In Mwenezi East and West, the situation was calm. Voters started queueing as early as 5.30am in the two constituencies and by midday queues had disappeared.
However, at a few polling stations in Mwenezi East long queues were still evident in the afternoon.
Voting started peacefully but on a low note with the situation notably improving by mid-morning.
Quite a good number of people did not vote as they went about their daily chores. Different observer teams could be seen doing their rounds in the area and the electorate was happy with the smooth flow of the process. However, voters seemed to be concentrated along the highway and most were happy with the introduction of the ward-based voting system saying this shortened the distances they had to walk to a polling station.
In Zaka queues were observed in the morning but as the day progressed they disappeared in Zaka East, West and Central.
The voting process was peaceful in all the constituencies and no cases of violence were recorded. By 12.35pm, 79 people had cast their votes at Lundi High while 248 people had voted at Chitanga School.
There was a high voter turnout in all the three constituencies in Chiredzi, including in the sparsely populated Chikombedzi district.
Queues started forming at most polling stations as early as 6.30am. In Chiredzi West, which covers Chiredzi town, long queues had already formed at Chipanga Hall in Ward 3 while at the Salvation Army Church in Ward 4, in the same constituency, the queues grew as the day progressed.
The presiding officer at Chibwedziva Secondary School, Mr Obert Shumba, said there was also a high turnout. Some voters were turned away for various reasons that included not appearing on the voters’ roll and not having the required documents.
A number of illiterate voters in Chibwedziva had to be assisted by polling officers to vote.
In Mashonaland East in Murewa North constituency voting started at 7am with long queues at most polling stations. However, the voting process was quick and queues were moving fast, particularly in Ward 30.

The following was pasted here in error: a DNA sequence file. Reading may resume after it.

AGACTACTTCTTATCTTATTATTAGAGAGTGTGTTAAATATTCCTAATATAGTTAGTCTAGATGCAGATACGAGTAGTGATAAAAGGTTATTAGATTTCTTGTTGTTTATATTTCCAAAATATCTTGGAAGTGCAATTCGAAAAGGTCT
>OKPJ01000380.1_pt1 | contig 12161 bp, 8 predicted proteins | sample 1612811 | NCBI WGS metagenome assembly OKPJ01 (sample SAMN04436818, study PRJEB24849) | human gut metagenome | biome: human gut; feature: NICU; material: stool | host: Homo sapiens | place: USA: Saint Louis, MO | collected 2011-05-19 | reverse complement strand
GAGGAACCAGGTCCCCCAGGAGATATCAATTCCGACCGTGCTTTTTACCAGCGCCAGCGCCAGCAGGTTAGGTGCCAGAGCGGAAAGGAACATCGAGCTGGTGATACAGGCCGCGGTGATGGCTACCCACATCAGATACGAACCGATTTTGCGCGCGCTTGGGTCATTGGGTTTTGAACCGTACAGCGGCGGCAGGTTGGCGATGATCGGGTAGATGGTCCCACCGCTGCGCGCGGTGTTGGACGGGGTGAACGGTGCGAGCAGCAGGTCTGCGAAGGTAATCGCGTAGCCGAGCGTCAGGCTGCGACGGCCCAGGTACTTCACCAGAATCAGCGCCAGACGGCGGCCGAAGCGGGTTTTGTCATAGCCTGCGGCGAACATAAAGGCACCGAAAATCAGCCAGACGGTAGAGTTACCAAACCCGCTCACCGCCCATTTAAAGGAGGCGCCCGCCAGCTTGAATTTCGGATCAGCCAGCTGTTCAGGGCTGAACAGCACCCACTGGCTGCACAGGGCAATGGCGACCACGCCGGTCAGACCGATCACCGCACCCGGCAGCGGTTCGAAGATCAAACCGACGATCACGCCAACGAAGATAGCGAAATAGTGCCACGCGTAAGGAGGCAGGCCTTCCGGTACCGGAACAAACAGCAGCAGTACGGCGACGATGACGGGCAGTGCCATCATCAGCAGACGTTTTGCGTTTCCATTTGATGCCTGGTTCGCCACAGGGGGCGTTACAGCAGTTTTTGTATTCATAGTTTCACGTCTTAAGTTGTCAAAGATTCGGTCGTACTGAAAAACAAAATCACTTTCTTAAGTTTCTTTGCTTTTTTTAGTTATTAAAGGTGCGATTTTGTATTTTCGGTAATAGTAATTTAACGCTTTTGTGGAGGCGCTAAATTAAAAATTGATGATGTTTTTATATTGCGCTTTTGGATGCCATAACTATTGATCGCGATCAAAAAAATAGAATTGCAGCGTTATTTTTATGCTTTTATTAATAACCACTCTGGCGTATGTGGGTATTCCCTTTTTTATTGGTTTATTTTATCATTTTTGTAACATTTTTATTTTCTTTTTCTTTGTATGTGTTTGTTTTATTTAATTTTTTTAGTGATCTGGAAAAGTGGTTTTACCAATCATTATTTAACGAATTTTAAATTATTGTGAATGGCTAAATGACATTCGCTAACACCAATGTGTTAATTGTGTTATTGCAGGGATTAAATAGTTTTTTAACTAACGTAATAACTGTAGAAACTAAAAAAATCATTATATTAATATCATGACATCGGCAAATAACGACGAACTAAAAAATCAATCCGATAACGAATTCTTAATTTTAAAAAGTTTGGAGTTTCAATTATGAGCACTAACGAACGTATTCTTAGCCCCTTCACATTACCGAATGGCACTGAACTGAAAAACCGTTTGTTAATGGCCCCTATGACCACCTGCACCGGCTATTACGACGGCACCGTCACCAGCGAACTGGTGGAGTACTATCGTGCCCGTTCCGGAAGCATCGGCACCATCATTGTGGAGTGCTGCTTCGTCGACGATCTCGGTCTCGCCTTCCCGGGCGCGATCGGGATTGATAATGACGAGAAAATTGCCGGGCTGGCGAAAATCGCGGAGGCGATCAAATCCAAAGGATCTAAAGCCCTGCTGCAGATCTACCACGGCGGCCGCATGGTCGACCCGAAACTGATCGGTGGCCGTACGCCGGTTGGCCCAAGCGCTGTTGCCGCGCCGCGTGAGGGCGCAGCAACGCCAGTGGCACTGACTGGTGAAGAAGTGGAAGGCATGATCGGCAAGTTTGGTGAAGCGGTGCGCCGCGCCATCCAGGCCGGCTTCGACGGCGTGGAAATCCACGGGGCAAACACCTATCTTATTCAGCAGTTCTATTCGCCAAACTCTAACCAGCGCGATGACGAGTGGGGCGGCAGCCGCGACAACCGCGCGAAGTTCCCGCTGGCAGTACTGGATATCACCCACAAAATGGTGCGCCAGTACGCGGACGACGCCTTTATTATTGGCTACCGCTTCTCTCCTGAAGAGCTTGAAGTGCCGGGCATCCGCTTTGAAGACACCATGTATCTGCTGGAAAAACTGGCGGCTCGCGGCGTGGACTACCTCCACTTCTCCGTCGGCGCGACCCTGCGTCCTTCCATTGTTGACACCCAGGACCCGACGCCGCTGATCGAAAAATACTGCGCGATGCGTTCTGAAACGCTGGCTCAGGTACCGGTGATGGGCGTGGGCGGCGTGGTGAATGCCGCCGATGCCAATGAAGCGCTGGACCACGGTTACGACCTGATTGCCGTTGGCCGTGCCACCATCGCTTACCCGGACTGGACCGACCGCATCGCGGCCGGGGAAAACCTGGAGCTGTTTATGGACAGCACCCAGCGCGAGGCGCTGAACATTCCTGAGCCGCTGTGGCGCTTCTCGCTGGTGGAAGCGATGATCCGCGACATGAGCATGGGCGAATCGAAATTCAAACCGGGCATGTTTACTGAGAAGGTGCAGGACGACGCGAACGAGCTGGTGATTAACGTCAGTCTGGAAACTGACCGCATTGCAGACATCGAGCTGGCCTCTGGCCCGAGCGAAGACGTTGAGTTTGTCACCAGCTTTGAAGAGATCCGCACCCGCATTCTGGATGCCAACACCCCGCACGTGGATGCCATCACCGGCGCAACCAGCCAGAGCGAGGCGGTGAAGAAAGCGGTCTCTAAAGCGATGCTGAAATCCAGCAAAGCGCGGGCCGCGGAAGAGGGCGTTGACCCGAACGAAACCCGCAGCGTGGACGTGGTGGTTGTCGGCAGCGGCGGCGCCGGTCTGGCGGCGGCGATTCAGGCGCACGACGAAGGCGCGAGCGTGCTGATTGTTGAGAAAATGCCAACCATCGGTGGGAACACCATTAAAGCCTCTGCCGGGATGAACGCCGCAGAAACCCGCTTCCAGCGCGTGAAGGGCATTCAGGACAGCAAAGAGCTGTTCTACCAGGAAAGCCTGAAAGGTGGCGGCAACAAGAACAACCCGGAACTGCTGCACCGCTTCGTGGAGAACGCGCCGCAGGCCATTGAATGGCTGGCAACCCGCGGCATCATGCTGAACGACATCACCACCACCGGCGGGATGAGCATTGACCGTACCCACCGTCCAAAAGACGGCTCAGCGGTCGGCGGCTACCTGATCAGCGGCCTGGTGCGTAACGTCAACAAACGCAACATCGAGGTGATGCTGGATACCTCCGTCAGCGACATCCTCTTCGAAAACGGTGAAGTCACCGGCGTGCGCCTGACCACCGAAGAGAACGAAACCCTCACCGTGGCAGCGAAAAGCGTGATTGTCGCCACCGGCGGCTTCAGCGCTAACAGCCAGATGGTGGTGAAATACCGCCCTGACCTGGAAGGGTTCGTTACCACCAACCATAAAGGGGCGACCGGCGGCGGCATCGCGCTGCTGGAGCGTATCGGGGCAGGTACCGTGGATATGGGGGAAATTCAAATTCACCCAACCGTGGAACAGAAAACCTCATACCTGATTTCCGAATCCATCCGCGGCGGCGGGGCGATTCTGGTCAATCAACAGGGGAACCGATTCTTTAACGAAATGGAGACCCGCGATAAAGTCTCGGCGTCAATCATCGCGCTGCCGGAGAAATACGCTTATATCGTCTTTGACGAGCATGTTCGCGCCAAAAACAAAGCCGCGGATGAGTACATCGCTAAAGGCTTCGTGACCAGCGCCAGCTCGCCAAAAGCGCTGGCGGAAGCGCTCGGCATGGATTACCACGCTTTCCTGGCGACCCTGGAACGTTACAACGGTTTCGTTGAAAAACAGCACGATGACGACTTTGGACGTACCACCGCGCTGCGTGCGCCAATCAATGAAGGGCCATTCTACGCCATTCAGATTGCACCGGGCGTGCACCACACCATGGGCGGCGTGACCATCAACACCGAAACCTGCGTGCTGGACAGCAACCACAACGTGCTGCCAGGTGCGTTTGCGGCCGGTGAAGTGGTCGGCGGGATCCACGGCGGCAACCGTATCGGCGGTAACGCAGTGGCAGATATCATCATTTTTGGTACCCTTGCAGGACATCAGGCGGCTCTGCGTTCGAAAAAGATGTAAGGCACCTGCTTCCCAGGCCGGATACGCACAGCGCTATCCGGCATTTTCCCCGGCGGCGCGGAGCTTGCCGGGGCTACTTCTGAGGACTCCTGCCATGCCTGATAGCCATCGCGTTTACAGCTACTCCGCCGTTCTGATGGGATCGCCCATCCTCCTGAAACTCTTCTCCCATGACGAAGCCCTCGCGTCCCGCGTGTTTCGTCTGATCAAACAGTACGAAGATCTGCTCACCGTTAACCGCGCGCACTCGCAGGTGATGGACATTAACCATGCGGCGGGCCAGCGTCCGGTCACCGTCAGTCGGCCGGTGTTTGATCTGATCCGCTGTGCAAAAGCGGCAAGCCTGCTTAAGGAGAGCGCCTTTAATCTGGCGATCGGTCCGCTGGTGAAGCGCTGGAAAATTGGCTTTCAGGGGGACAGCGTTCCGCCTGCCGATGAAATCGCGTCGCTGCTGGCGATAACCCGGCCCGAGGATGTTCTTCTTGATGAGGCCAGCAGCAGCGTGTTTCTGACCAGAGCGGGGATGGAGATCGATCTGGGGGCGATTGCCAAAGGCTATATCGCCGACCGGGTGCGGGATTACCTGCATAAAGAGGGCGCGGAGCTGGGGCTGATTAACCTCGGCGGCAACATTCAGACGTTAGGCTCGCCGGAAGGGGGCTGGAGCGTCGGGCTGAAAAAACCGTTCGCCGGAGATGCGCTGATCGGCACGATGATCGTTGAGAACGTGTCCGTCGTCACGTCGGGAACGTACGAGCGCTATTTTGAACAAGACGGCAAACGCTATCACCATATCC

Zanu-PF House of Assembly candidate in the constituency Cde David Parirenyatwa said he was satisfied with the turnout and expressed confidence that he would win.
Voters in Chikomba trooped to polling stations starting from 6am. But several prospective voters were turned away as they did not appear on the voters’ roll while some did not have the required documents.
Presiding officers at Tagwena, Liebenberg Secondary School, Chivhu Community Hall in Chikomba West and Chirume Primary School, Hokonya Primary School in Chikomba Central said voting was being conducted in a peaceful manner with no disturbances.
In Wedza voting was peaceful with a high turnout. At Wedza centre polling station more than 400 voters had cast their votes by 12.45pm.
The voting process was fast but about 80 voters were turned away for turning up at wrong polling stations.
In Marondera the electorate braved the chilly weather and long winding queues of around 100 metres were evident at various polling stations around 5am.
Seven voters slept at Godfrey Huggins Primary School polling station. Zanu-PF Wedza-Marondera Senate candidate Cde Sydney Sekeramayi cast his vote at 8am.
Longer queues were seen in most high-density suburbs. In areas like Cherutombo High in Ward 6, Nyanhewe Primary Ward 8 and other polling stations queues had been cleared by 11am.
By lunchtime, few individuals were seen trickling in to cast their votes at most polling stations. Few individuals were turned away for various reasons.
Voting in Mudzi constituency went on peacefully with no major incidents as voters turned out in their numbers at most polling stations.
The constituency election officer, Mr Alec Navhaya, said voting went peacefully at Nyamapanda Primary School as voters came in as early as 3am.